Florida leaders want a wider disaster declaration for the Big Bend
Search-and-rescue efforts have been narrowed to three counties hit hard by Category 3 Hurricane Idalia, while Gov. Ron DeSantis wants the federal government to expand a disaster declaration.
Search-and-rescue efforts have narrowed to three counties hit hard by the Category 3 Hurricane Idalia, while Gov. Ron DeSantis wants the federal government to expand a disaster declaration.
DeSantis and state Emergency Management Director Kevin Guthrie said Friday they plan to ask the White House to include more counties in the disaster declaration signed Thursday by President Joe Biden. The declaration, in part, makes federal money available to help people in Citrus, Dixie, Hamilton, Lafayette, Levy, Suwannee and Taylor counties.
“We absolutely anticipate more counties being added,” DeSantis said during a morning briefing at the state Emergency Operations Center. “The same thing happened after (Hurricane) Ian. They added on. And certainly, a county like Madison, they had 100 percent power loss (in Idalia). It's a county that has not necessarily faced the storms the way some of our other communities have. And so, yeah, I mean, they've got hard hit.”
Biden is expected to travel Saturday to areas hit by Idalia, which made landfall Wednesday morning in the Keaton Beach area of Taylor County before roaring through other areas of North Florida into Georgia.
Guthrie said Friday search-and-rescue efforts were focused on rural Madison, Suwannee and Lafayette counties. Such efforts had been completed in 15 counties.
“As search and rescue comes to a close, very soon, we are immediately shifting into recovery efforts to get communities back on their feet as quickly as possible,” Guthrie said.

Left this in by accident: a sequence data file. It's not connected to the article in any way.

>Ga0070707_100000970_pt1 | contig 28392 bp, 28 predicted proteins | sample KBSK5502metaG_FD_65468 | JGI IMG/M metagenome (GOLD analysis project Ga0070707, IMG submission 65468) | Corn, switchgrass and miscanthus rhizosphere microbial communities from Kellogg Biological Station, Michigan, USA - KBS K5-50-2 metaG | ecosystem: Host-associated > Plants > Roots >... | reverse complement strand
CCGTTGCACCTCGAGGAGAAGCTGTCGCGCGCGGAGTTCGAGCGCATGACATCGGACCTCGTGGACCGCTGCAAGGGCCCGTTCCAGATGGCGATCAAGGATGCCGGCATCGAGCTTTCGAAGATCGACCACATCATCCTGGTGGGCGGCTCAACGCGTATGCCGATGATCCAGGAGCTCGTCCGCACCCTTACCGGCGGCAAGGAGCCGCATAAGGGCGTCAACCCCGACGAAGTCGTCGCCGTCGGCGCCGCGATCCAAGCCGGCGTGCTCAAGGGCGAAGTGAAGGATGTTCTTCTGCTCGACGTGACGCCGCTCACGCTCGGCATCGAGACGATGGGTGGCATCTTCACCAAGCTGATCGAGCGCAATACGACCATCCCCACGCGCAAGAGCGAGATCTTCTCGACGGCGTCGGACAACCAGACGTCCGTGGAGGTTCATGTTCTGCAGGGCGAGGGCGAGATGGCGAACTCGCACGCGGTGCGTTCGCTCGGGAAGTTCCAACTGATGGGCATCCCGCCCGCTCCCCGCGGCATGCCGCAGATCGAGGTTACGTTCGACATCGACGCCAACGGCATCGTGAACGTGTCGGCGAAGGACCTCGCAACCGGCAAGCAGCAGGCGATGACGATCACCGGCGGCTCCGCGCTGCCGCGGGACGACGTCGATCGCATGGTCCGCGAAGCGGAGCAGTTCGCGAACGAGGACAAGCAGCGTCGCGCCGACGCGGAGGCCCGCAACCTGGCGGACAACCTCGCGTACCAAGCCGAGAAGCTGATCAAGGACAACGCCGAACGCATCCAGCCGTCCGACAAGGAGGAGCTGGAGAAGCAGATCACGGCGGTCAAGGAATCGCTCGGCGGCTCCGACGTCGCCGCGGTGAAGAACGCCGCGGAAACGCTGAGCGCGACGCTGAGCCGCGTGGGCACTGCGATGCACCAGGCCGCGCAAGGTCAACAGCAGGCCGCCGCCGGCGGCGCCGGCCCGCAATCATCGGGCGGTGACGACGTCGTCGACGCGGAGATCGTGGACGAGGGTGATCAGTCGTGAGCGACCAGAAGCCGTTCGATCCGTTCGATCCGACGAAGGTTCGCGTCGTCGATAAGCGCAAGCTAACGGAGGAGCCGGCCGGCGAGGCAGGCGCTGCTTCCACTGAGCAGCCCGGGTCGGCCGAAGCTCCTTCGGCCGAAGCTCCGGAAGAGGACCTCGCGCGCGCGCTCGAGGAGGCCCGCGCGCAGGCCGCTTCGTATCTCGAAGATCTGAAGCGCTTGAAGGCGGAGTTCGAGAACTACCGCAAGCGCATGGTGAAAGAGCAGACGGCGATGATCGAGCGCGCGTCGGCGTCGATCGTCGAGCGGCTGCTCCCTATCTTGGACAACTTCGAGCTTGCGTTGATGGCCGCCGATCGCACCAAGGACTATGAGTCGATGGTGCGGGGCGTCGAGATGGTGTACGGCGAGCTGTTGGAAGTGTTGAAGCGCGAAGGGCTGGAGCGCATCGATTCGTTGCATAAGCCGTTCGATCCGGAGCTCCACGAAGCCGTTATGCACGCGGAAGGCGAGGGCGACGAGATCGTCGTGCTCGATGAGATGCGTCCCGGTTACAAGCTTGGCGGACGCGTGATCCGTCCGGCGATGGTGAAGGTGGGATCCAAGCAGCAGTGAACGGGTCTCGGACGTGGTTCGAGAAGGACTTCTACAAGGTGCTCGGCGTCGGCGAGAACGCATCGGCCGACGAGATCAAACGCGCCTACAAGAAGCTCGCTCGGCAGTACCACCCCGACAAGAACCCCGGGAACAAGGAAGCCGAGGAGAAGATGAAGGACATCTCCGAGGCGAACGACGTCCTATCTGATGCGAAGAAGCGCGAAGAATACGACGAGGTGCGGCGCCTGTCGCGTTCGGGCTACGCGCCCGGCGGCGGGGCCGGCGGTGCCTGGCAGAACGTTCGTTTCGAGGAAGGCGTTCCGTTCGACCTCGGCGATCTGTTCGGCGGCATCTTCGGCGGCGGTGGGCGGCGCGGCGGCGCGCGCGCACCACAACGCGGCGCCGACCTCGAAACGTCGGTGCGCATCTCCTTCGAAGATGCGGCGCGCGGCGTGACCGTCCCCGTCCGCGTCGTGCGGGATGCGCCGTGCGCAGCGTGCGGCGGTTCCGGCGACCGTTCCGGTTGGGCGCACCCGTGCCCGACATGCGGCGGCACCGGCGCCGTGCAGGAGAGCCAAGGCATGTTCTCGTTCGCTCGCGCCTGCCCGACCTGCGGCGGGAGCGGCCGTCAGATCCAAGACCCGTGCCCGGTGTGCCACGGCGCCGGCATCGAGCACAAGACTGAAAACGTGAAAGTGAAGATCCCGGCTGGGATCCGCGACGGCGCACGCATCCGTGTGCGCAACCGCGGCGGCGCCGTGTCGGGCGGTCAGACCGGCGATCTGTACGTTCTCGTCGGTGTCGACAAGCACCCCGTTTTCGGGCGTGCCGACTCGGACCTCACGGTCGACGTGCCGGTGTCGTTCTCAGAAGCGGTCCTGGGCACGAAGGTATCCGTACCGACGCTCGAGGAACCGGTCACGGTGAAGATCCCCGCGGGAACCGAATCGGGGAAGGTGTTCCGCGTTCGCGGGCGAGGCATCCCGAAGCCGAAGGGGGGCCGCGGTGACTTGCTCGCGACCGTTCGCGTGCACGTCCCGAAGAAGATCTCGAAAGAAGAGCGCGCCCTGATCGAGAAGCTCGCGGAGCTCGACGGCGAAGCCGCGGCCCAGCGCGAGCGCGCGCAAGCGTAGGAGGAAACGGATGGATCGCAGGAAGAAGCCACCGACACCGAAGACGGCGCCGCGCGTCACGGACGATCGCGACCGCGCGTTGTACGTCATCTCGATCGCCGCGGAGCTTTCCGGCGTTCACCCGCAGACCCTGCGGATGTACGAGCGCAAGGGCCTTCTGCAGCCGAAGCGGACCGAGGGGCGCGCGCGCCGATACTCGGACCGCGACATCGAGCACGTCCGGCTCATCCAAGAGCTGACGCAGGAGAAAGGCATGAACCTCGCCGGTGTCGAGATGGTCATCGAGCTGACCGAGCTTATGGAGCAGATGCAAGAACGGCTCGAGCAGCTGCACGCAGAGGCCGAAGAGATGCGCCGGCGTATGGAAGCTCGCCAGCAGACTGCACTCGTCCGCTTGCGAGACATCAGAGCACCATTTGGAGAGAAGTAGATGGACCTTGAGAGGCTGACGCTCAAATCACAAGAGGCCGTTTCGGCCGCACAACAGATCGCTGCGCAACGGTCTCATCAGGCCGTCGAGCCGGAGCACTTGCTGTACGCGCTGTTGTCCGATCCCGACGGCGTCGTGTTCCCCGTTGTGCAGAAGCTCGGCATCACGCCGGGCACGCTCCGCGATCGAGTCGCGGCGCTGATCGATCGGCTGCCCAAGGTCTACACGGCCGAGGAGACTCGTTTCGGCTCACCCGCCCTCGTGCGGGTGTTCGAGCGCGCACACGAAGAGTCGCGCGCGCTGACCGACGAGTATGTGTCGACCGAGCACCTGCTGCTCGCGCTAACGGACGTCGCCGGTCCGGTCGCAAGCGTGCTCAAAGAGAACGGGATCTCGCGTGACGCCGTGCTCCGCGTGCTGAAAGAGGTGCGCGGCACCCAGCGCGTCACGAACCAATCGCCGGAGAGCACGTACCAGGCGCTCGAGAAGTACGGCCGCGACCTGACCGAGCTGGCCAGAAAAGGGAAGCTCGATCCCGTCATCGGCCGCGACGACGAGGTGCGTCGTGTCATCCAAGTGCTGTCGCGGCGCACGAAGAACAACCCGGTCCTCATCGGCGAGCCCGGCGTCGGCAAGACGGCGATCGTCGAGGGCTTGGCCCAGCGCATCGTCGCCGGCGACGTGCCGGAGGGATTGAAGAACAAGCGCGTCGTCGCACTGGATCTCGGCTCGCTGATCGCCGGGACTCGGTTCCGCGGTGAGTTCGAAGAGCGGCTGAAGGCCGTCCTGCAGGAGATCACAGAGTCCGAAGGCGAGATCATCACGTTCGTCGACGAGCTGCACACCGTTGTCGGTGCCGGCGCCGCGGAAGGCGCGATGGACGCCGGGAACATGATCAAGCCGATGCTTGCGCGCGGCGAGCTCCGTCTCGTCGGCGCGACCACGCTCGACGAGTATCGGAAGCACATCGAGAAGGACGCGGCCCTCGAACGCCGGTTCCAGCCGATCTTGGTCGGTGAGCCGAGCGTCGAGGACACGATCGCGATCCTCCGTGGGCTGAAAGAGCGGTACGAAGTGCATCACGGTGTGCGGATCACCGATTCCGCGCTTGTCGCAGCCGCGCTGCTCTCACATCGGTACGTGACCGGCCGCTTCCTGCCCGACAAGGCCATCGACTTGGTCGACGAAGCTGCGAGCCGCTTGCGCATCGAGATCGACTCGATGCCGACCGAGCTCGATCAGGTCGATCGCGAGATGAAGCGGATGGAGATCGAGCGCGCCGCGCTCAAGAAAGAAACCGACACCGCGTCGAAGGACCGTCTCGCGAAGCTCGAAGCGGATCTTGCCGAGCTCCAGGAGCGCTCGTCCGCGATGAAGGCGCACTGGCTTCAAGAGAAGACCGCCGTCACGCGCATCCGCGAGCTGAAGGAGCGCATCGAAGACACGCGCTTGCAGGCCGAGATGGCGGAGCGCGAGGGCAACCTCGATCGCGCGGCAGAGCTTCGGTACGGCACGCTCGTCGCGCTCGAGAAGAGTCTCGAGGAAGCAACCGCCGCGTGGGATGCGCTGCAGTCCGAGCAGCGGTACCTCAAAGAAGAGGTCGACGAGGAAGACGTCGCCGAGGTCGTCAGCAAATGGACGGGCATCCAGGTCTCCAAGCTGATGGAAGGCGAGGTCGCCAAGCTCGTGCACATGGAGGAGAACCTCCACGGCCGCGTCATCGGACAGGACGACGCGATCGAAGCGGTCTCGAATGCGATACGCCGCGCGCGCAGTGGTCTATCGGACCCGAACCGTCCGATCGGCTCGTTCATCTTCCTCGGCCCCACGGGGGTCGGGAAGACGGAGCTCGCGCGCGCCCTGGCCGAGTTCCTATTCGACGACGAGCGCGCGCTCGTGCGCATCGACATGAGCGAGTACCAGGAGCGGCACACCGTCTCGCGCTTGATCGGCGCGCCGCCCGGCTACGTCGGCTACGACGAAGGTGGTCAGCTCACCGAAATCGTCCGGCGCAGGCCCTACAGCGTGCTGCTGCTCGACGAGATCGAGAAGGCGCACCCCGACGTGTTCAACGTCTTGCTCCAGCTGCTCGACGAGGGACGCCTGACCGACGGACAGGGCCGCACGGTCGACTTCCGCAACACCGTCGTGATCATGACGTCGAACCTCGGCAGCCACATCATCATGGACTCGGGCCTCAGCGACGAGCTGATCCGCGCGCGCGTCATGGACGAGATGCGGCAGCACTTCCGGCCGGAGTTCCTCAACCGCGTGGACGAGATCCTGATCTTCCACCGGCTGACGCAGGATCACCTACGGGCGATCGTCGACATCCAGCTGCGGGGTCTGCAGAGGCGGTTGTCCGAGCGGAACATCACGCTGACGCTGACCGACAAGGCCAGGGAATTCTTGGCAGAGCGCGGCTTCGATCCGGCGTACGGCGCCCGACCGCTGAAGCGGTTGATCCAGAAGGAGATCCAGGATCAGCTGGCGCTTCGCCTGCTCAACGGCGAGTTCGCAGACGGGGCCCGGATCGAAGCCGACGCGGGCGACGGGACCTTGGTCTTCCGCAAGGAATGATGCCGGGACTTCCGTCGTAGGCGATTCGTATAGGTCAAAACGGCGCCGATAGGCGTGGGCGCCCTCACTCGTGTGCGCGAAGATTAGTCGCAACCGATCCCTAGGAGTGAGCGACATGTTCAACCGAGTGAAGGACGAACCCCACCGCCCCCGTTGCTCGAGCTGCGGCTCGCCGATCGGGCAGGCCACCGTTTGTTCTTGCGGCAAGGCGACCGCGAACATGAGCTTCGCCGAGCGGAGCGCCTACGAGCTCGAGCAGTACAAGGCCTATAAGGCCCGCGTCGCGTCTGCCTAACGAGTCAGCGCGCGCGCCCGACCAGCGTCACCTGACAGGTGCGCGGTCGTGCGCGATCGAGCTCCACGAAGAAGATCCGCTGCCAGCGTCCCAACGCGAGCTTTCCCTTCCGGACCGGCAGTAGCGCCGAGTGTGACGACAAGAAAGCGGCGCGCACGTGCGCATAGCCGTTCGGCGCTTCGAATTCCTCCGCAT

The state had confirmed one death tied to Idalia. That death was a traffic-crash victim in Alachua County.
The federal disaster declaration opened the door to such assistance as grants for temporary housing and home repairs and low-cost loans to cover uninsured property losses, a White House news release said.
Also, money will be available to help with debris removal and emergency-protective measures in the designated counties. The federal government will pick up 100 percent of such costs for a 30-day period "of the state's choosing," according to the White House.
Federal Emergency Management Agency Administrator Deanne Criswell joined DeSantis on Thursday to get a first-hand look at communities damaged by the storm. Along with Criswell’s observations, officials will use before-and-after aerial and satellite images of the region to help determine what programs are needed to provide support.
As of Friday morning, 91,000 utility customers remained without electricity, though power had been restored to hundreds of thousands of others. Duke Energy Florida, a major utility in the region, had 18,832 customers without power as of 11 a.m, according to its website.
Also, base camps are being set up in Horseshoe Beach in Dixie County and in Madison County for such things as supplies and meals to be distributed to residents, Guthrie said.
Special-needs nurses are also being called in to address health and medical issues, and travel trailers will soon arrive to provide temporary housing.
“It took months for us to get to that point after Hurricane Ian,” Guthrie said of the housing and sheltering program. “And I'm happy to announce that within 48 hours we're going to have travel trailers in that area for Horseshoe Beach, which is one of the most impacted.”
Idalia came less than a year after the Category 4 Ida made landfall in Lee and Charlotte counties and caused widespread damage as it crossed the state.
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